The Slinky, that spring thing that walks down stairs, was invented in Philadelphia nearly 60 years ago, but it still has surprises up its helical sleeve.
And we're not talking new novelties à la the Slinky Dog or Slinky eyeballs.
A Slinky amazingly "walks" on a treadmill for minutes, flopping and flipping along, even self-correcting its course, on a YouTube video that has been seen more than 3.3 million times in just two months.
Now comes some cool slo-mo of another freaky trick — how a Slinky seems to momentarily hang in mid-air as if it has some anti-gravity power.
It happens when the coil toy is held from the top and the bottom is let loose to hang. Then, when the top is let go, the top drops, as expected, but the bottom stays still — seemingly suspended by invisible string — until the whole toy becomes a bunched-up plummeting bundle.
In just two weeks, a new YouTube video of the mind-boggling phenomenon, has nearly a half-million views. "Awesome HD Slinky Slo-Mo" is not the first demonstration of the trick but this version has cooler slo-mo and more science talk.
"You're changing something at the top, and there's a finite time for that information to get to the bottom of the Slinky," explains associate professor Mike Wheatland, a solar astrophysicist at the Sydney Institute for Astronomy.
Think of it this way: The bottom doesn't "know" anything has changed above, and still "thinks" it's being held up, so it doesn't move.
In more concrete terms, the top's descent doesn't immediately change anything below, so the tension keeps pulling the bottom up until the whole thing collapses.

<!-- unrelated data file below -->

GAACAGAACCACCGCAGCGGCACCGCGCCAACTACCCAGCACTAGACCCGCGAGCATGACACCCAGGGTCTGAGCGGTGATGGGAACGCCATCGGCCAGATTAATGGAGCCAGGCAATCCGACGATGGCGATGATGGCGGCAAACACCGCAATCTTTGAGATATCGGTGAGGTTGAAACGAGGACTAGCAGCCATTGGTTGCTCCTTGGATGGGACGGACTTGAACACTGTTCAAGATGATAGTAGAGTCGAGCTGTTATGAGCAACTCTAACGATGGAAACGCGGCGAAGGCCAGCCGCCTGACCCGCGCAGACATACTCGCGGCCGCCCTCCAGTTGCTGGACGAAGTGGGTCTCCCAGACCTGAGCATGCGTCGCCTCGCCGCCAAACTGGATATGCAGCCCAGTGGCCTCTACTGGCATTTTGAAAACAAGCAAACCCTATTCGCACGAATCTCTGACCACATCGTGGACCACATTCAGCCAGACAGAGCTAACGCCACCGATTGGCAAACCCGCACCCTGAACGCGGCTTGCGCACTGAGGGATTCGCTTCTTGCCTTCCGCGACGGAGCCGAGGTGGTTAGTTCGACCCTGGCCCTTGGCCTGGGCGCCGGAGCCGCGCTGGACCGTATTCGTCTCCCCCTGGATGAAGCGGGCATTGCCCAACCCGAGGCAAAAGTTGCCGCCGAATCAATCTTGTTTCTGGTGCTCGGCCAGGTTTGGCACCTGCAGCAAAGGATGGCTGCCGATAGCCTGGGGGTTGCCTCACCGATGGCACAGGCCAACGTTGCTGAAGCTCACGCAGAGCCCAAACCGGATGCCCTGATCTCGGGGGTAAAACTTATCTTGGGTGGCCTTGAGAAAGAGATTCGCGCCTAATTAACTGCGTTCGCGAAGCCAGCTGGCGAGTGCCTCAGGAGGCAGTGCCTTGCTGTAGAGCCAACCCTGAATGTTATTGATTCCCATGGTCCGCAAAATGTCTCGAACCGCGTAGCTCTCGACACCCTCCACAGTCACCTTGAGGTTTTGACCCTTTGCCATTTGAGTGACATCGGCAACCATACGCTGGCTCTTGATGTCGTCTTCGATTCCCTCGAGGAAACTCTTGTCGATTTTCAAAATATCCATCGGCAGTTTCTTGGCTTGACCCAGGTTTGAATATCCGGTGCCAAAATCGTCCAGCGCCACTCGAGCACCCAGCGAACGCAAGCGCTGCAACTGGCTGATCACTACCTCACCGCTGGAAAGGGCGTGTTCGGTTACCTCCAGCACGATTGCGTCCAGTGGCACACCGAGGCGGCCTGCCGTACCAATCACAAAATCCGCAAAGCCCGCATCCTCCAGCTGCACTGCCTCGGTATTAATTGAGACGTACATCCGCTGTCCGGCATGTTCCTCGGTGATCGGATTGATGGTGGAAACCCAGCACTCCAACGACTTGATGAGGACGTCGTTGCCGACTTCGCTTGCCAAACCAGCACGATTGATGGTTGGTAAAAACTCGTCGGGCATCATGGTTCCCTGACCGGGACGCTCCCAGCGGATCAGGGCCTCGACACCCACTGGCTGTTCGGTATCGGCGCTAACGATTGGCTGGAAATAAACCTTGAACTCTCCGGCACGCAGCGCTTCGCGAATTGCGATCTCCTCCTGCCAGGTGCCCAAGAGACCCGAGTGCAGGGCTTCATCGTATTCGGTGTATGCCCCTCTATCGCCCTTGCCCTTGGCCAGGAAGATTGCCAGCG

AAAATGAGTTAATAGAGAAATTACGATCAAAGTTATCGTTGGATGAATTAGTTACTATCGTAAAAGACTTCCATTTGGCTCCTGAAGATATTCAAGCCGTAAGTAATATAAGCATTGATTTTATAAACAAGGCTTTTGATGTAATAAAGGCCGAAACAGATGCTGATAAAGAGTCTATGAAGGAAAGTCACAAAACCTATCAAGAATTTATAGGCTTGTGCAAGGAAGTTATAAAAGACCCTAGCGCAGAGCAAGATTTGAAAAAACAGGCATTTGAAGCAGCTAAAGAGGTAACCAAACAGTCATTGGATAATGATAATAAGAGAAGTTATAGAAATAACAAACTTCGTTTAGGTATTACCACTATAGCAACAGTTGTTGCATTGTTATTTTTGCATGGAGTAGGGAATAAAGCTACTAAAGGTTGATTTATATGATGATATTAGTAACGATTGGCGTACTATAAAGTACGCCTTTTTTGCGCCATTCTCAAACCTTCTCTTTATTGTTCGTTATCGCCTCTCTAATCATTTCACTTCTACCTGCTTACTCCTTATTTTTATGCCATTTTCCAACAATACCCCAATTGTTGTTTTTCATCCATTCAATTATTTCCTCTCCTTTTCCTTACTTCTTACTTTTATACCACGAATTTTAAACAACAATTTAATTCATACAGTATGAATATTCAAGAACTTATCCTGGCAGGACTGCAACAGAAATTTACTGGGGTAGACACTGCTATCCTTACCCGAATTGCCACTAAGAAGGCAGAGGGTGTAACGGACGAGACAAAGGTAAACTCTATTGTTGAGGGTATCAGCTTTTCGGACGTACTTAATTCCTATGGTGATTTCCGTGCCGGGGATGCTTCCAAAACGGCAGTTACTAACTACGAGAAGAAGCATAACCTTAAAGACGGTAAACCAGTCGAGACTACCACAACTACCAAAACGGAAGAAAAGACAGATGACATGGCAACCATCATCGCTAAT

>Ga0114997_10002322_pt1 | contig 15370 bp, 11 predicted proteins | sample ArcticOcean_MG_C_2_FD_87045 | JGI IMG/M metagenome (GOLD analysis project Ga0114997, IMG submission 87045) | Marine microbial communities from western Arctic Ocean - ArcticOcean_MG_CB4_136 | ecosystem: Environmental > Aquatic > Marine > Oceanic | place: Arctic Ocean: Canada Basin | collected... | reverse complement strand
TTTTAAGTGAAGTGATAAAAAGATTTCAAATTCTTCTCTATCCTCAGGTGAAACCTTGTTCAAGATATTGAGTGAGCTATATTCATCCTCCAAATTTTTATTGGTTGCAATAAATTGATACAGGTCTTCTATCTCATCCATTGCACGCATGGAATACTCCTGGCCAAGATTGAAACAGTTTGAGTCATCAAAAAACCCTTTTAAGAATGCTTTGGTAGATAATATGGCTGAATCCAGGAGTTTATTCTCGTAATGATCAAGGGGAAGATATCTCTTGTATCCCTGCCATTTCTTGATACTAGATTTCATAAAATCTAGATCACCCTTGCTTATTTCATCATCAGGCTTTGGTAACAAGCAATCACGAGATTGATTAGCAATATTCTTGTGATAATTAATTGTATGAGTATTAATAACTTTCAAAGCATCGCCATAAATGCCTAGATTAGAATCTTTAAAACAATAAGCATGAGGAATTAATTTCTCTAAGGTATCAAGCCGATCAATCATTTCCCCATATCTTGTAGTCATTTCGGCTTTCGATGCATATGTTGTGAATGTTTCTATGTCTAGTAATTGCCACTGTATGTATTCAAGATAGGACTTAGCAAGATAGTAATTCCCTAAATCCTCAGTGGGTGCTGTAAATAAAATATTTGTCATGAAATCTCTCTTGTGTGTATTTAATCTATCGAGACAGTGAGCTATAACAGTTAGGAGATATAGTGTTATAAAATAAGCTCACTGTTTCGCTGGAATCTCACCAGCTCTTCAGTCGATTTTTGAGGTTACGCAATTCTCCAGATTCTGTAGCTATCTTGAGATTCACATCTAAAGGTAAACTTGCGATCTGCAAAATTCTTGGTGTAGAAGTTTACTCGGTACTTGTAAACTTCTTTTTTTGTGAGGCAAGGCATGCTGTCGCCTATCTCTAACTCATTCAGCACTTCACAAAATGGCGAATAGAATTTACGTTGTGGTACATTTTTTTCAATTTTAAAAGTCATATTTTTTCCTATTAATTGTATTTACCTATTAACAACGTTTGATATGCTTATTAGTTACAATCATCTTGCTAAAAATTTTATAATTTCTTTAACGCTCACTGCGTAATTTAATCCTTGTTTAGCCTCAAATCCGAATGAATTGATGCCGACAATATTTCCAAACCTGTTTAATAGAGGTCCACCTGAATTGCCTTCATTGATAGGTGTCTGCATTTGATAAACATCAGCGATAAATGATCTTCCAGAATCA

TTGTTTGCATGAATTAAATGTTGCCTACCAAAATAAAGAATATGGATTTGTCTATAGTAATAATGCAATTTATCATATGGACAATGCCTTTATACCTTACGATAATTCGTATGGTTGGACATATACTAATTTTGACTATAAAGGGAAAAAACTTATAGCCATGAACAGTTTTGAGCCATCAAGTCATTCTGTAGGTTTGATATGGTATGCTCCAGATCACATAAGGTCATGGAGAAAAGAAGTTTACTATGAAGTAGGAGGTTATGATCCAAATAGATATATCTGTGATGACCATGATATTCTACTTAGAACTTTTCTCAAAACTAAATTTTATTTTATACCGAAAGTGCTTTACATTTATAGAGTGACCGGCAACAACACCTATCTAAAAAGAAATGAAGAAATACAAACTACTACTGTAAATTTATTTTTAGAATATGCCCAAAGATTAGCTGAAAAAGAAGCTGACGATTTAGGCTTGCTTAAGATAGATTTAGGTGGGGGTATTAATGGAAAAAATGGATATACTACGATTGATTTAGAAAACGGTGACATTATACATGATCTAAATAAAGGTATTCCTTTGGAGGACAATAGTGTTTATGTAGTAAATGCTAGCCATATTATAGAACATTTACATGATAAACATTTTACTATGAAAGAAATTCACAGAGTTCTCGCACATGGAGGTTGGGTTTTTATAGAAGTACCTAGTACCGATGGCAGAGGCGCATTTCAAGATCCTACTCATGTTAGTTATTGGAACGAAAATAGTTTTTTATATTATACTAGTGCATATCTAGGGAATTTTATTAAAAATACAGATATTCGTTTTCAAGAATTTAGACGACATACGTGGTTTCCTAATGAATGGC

Wheatland points out that, as a whole, the Slinky actually is falling, since its center of gravity does drop at an accelerating rate.
Perhaps even more stunning is the same trick with a tennis ball tied to the bottom. The ball's weight makes no difference! It, too, hovers.
One wonders: If you hold the top and let the bottom fall, the bottom will bounce upward when it fully extends. What if you drop the top as the bottom is rising? Assuming the information idea is right, the bottom should keep rising, producing an even more gravity-defying effect.
Hmm. But would that be as impressive? Springs bounce up, no big deal. Stationary objects, that rattles the brain.
The Slinky was invented in 1943, after engineer Richard James, aboard a ship at the Philadelphia Navy Yard, saw a torsion spring fall off his desk and tumble end over end across the deck. The idea for a new toy sprang to mind, so to speak. His wife, Betty, chose the name, and the first ones were sold at Gimbel's in Philadelphia in 1945. It's been bouncing along ever since, selling a few hundred million over the years.